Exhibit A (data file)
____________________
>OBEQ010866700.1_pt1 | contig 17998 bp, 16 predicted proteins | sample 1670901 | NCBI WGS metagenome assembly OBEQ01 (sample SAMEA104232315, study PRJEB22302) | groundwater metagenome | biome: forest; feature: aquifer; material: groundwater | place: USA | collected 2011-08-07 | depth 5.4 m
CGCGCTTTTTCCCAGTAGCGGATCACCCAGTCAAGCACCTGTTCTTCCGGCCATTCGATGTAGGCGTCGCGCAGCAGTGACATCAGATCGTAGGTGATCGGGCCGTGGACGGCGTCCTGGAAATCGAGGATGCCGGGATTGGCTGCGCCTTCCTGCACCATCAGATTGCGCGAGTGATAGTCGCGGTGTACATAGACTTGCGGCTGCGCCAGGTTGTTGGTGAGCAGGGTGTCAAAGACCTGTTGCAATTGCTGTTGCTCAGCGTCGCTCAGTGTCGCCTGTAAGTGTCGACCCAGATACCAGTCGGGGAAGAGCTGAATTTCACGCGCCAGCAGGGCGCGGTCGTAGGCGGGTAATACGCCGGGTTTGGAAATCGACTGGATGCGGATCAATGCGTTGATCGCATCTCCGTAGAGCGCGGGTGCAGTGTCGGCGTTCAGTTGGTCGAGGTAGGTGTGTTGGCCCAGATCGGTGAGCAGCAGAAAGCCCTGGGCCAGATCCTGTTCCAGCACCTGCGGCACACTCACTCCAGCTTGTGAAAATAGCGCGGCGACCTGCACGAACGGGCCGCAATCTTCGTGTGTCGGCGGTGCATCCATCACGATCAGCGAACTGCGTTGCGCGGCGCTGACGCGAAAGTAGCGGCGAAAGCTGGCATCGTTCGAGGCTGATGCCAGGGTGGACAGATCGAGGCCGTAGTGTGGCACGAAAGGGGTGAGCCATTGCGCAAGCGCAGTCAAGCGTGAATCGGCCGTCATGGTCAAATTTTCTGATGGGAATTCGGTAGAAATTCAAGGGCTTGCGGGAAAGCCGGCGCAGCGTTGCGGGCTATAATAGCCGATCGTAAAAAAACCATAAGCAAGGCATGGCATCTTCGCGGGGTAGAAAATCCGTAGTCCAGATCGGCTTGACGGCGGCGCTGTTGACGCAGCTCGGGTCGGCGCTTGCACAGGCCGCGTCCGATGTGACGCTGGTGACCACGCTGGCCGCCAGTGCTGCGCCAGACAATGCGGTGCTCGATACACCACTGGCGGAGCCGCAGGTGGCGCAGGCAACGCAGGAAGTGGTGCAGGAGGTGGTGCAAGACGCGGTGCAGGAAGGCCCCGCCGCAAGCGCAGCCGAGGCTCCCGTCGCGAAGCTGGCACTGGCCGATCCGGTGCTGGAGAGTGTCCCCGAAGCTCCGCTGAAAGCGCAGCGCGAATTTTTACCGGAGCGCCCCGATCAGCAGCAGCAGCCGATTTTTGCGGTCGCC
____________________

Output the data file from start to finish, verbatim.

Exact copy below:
>OBEQ010866700.1_pt1 | contig 17998 bp, 16 predicted proteins | sample 1670901 | NCBI WGS metagenome assembly OBEQ01 (sample SAMEA104232315, study PRJEB22302) | groundwater metagenome | biome: forest; feature: aquifer; material: groundwater | place: USA | collected 2011-08-07 | depth 5.4 m
CGCGCTTTTTCCCAGTAGCGGATCACCCAGTCAAGCACCTGTTCTTCCGGCCATTCGATGTAGGCGTCGCGCAGCAGTGACATCAGATCGTAGGTGATCGGGCCGTGGACGGCGTCCTGGAAATCGAGGATGCCGGGATTGGCTGCGCCTTCCTGCACCATCAGATTGCGCGAGTGATAGTCGCGGTGTACATAGACTTGCGGCTGCGCCAGGTTGTTGGTGAGCAGGGTGTCAAAGACCTGTTGCAATTGCTGTTGCTCAGCGTCGCTCAGTGTCGCCTGTAAGTGTCGACCCAGATACCAGTCGGGGAAGAGCTGAATTTCACGCGCCAGCAGGGCGCGGTCGTAGGCGGGTAATACGCCGGGTTTGGAAATCGACTGGATGCGGATCAATGCGTTGATCGCATCTCCGTAGAGCGCGGGTGCAGTGTCGGCGTTCAGTTGGTCGAGGTAGGTGTGTTGGCCCAGATCGGTGAGCAGCAGAAAGCCCTGGGCCAGATCCTGTTCCAGCACCTGCGGCACACTCACTCCAGCTTGTGAAAATAGCGCGGCGACCTGCACGAACGGGCCGCAATCTTCGTGTGTCGGCGGTGCATCCATCACGATCAGCGAACTGCGTTGCGCGGCGCTGACGCGAAAGTAGCGGCGAAAGCTGGCATCGTTCGAGGCTGATGCCAGGGTGGACAGATCGAGGCCGTAGTGTGGCACGAAAGGGGTGAGCCATTGCGCAAGCGCAGTCAAGCGTGAATCGGCCGTCATGGTCAAATTTTCTGATGGGAATTCGGTAGAAATTCAAGGGCTTGCGGGAAAGCCGGCGCAGCGTTGCGGGCTATAATAGCCGATCGTAAAAAAACCATAAGCAAGGCATGGCATCTTCGCGGGGTAGAAAATCCGTAGTCCAGATCGGCTTGACGGCGGCGCTGTTGACGCAGCTCGGGTCGGCGCTTGCACAGGCCGCGTCCGATGTGACGCTGGTGACCACGCTGGCCGCCAGTGCTGCGCCAGACAATGCGGTGCTCGATACACCACTGGCGGAGCCGCAGGTGGCGCAGGCAACGCAGGAAGTGGTGCAGGAGGTGGTGCAAGACGCGGTGCAGGAAGGCCCCGCCGCAAGCGCAGCCGAGGCTCCCGTCGCGAAGCTGGCACTGGCCGATCCGGTGCTGGAGAGTGTCCCCGAAGCTCCGCTGAAAGCGCAGCGCGAATTTTTACCGGAGCGCCCCGATCAGCAGCAGCAGCCGATTTTTGCGGTCGCC